A guide to exploring the southern Kruger Park

more than a year ago
The Kruger National Park is one of the world's most famous safari destinations and one of the biggest natural attractions in South Africa. If you are planning your first self-drive holiday in the park, working out where to go and what to do can be intimidating. The park is huge. At 19,500 square kilometres (360km north to south, 65km east to west) it is as big as Slovenia. 

Broadly speaking the Kruger Park can roughly be divided into three areas; the southern Kruger Park in Mpumalanga, the central Kruger Park which straddles Limpopo and Mpumalanga, and the northern Kruger where the mighty Limpopo river forms the northern boundary of the park along the border with Zimbabwe.

For first-timers the southern Kruger park is a fantastic area to visit with some of the best sightings in the park and the biggest choice of accommodation. At around five hours drive, it is also the easiest to drive from Johannesburg, or making things even quicker you can fly to Nelspruit and rent a car.

Here's a look at everything you need to know about planning a holiday in the southern Kruger park.
Giraffes on the road at Kruger National Park. Photo by SA Tourism / Flickr

Southern Kruger Park gates

The southern Kruger Park has five different gates and five main rest camps operated by SANParks. Closest to Joburg are the Malelane Gate (off the N4 just after Nelspruit) and the Numbi, Phabeni and Paul Kruger Gates near Hazyview. A little further on close to the Mozambique border (about five and half hours drive from Joburg) is the Crocodile Bridge Gate.

If you are driving from Joburg we recommend planning a stayover en route in Hazyview, White River or along the Panorama Route. This way you can ensure you reach the gate before it closes for the night and make the most of your first day of driving through the park. Check out our guide to the Panorama Route and Hazyview here, and to White River here, for some ideas on where to stay and what to see on the road to the Kruger Park from Joburg.

Southern Kruger Park SANParks restcamps

The Kruger National Park is designed with self-driving and self-catering in mind. Every SANParks rest camp offers a variety of accommodation options ranging from campsites to modest chalets and bungalows or permanent canvas tents, with access to a communal kitchen or braai area, or sometimes with their own kitchenette, as well as a shop selling basics and a restaurant or cafe. 

All official SANParks accommodation can be booked online via the SANParks website, where you can also book guided drives operated by SANParks. Register on the website and sign in to see all the available accommodation options for your chosen dates and bear in mind that you should book well in advance to get the nicest cottages in the most popular camps.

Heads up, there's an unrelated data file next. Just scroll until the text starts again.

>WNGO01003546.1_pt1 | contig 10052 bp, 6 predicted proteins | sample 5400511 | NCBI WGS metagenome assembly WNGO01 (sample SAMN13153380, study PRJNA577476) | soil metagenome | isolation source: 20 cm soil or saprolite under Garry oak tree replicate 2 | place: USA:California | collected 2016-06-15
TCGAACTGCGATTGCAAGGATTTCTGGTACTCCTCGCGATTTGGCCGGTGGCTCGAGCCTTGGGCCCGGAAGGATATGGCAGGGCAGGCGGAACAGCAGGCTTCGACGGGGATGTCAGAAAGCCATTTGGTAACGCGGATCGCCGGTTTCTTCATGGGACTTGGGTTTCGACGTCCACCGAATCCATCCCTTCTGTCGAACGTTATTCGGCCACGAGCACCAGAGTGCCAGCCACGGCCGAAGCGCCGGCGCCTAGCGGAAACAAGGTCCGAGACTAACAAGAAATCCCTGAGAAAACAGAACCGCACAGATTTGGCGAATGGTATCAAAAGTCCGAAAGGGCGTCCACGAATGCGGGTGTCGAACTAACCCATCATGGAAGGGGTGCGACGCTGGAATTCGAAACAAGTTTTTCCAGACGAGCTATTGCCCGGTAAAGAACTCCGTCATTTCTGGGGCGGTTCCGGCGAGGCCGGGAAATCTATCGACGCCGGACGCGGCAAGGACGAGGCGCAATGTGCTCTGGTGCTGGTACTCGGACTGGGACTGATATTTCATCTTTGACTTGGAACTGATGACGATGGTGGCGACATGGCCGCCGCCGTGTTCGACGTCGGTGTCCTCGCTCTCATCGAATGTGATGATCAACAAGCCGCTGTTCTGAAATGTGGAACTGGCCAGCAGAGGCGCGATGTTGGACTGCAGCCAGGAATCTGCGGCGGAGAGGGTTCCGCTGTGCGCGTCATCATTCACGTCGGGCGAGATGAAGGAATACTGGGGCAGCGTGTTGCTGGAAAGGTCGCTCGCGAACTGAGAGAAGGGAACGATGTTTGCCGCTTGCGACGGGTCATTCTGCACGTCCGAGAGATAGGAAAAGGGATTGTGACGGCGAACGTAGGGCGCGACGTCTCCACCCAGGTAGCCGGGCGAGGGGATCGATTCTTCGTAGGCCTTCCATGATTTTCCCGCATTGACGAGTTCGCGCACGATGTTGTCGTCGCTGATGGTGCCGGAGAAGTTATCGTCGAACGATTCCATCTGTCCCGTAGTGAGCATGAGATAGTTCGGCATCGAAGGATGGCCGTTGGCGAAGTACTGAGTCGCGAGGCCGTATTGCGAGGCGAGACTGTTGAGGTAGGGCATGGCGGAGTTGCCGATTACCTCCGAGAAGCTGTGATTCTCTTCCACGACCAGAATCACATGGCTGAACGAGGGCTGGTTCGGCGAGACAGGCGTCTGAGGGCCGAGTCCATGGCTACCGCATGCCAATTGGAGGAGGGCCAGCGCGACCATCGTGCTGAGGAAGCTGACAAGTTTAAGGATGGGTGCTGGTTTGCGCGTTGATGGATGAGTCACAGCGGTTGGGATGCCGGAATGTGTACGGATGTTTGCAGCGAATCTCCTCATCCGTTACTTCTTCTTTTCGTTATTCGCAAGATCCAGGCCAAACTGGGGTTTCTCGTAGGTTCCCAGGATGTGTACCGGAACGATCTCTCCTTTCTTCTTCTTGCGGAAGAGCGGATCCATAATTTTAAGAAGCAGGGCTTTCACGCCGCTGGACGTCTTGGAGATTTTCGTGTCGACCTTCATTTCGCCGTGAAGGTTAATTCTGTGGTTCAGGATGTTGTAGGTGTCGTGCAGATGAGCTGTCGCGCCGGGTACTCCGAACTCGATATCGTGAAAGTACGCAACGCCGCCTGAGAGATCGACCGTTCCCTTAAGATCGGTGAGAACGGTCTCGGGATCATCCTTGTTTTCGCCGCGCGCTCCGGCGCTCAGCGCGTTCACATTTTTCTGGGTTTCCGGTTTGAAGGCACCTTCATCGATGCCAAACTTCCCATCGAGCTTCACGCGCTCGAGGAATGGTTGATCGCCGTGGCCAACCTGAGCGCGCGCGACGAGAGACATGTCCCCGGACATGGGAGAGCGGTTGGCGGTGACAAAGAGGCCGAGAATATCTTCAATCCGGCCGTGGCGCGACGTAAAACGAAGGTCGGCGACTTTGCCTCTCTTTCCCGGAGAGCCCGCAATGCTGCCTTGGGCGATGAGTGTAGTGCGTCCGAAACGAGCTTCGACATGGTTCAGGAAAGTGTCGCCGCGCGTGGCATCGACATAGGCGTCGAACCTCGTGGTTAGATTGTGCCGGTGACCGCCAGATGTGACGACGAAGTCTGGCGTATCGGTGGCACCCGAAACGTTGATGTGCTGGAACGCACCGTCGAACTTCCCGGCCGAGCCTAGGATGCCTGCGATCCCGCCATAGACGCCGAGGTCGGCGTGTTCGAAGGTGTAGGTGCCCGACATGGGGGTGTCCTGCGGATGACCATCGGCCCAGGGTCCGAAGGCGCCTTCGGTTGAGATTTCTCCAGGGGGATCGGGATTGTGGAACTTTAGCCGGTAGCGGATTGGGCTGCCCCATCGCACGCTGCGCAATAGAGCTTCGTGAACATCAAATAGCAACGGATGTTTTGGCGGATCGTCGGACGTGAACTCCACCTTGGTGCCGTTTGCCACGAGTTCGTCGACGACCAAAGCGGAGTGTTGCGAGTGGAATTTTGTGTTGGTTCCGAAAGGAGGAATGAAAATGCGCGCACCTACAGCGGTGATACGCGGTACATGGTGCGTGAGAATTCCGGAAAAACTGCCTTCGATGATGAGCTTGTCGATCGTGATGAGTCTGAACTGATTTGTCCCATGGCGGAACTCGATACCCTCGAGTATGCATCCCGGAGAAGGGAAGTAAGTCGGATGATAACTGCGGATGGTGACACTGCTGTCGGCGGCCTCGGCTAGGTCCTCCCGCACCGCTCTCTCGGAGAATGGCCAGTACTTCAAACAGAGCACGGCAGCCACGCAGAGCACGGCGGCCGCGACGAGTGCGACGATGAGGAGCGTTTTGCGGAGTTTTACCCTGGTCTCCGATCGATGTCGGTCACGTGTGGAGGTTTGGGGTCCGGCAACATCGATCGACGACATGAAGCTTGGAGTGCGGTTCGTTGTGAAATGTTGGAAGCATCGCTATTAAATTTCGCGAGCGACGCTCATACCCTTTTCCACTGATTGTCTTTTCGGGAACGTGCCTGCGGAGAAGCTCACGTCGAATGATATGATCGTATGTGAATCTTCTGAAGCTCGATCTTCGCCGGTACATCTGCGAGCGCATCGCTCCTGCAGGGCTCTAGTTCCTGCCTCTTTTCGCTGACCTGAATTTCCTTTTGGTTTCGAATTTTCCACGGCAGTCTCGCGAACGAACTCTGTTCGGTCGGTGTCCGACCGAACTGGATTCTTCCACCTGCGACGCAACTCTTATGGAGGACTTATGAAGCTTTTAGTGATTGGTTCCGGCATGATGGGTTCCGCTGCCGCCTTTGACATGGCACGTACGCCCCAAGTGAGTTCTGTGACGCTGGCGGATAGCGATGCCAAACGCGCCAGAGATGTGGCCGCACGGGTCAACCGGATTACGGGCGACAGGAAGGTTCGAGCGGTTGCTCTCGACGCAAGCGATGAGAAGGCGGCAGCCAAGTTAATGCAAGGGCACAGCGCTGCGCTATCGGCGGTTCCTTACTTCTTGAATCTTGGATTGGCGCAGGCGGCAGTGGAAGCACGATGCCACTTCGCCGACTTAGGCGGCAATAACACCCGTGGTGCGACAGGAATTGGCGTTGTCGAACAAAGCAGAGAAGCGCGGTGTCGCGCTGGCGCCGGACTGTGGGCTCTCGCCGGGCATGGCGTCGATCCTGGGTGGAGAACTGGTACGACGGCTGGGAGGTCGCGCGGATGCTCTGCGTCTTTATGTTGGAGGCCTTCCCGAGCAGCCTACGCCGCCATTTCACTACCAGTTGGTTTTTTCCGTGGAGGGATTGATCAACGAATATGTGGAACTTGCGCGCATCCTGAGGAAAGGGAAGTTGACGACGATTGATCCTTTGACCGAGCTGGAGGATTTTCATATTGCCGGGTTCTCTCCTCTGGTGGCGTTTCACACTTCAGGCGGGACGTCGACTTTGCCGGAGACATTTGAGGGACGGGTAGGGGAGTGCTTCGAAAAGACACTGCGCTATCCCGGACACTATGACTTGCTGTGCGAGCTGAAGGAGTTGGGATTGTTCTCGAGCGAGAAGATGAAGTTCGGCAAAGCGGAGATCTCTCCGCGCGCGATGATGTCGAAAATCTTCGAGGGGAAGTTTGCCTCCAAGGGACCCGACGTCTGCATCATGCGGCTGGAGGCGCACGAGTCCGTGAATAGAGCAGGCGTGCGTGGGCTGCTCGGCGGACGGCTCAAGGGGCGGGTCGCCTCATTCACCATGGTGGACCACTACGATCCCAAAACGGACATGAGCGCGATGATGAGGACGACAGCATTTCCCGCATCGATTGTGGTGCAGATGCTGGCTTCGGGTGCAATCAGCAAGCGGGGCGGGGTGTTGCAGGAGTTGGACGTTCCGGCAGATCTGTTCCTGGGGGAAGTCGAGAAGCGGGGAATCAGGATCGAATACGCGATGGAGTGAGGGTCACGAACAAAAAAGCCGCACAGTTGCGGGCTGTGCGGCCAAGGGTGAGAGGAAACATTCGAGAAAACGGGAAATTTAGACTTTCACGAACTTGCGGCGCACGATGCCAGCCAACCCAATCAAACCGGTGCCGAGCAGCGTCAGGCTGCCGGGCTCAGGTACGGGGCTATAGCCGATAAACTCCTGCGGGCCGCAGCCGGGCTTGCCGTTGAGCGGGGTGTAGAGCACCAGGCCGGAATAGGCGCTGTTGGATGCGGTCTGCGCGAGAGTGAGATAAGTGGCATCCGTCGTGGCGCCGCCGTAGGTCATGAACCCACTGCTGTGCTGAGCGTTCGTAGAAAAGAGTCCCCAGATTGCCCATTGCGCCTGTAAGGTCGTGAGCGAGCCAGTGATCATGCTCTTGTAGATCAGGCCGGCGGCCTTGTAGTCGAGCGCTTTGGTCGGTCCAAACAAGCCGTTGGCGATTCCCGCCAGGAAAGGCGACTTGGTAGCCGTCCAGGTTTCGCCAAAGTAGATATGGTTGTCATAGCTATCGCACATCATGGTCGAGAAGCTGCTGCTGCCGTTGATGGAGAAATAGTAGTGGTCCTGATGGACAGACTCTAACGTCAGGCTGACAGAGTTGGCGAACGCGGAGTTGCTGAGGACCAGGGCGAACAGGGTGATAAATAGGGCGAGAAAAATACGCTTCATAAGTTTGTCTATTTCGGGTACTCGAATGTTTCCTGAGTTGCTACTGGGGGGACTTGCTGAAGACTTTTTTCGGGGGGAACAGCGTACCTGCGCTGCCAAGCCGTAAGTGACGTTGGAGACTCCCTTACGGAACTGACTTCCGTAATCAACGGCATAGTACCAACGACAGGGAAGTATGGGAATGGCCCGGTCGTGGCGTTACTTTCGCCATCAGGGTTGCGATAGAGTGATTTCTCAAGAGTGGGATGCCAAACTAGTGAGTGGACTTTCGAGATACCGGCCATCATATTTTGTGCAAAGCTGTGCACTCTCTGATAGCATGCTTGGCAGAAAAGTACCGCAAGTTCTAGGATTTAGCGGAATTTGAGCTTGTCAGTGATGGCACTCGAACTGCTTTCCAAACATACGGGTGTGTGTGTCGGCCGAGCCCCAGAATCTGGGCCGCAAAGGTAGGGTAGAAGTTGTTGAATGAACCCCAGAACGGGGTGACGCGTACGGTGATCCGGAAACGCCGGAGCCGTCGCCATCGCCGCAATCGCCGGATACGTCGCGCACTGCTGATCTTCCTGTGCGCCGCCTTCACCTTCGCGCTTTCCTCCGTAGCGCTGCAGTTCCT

Dining at Kruger Station Precinct at Skukuza restcamp. Photo by Kyle Lewin

Closest gate:
Paul Kruger Gate
Skukuza is the Kruger's biggest restcamp and the size of a village. If you are visiting in a big group Skukuza is ideal as it has the biggest selection and the widest variety of accommodation options ranging from campsites to rustic rondavel huts with shared kitchens and bathrooms or cottages and larger three and four-bedroom guest houses. If you can't afford to stay in a luxury lodge but want a more comfortable hotel-style experience Skukuza restcamp also has the first SANParks-operated hotel in the park, the 100-room Skukuza Safari Lodge which has a spa and restaurant.

Also located within the Skukuza Rest Camp is the new Kruger Station lifestyle precinct which goes beyond the usual bacon-and-egg breakfasts and packed sandwich lunches that tend to define dining options in the park. It is set around a historic structure housing a steam train, where visitors can choose from the Enroute Grab ‘N Go Deli and the Departing Soon coffee and ice cream cafe, as well as the Round in 9 bar and casual dining area and the 3638 sit-down family restaurant. 

Closest gate:
Numbi Gate
One of the oldest restcamps in the park the huts here are rather basic, although there are more comfortable self-catering cottages. The scenery surrounding the camp with its rolling hills is lovely for driving and in addition to a shop and cafe, this rest camp also has a swimming pool.

Closest gate:
Malelane Gate
Set among hills in the south of the park with a nice swimming pool on site, this rest camp has more modern en-suite accommodation including several family cottages and guest houses.
Typical SANParks bungalows at Lower Sabie restcamp

Crocodile Bridge
Closest gate:
Crocodile Bridge
One of the lesser-visited corners of the park, but rich in game, this is a small rest camp with a choice of camping, permanent canvas safari tents or bungalows with kitchenettes. A good place to stay overnight if you are planning on exploring the southeastern section of the park which is known for its excellent wildlife sightings.

Lower Sabie
Closest gate:
Crocodile Bridge
Lower Sabie is regarded as one of the most beautifully located camps in the park and you will need to book well in advance (preferably several months). The camp has a large deck looking right out over the Sabie river where there's always game frolicking and the surrounding areas also have great sightings and tend to be less crowded with cars than other parts of the Kruger Park. Accommodation is a choice of rustic huts with shared kitchens and bathrooms, safari tents and bungalows.

Luxury lodges

The most spectacular splash pool in the Kruger at Kruger Shalati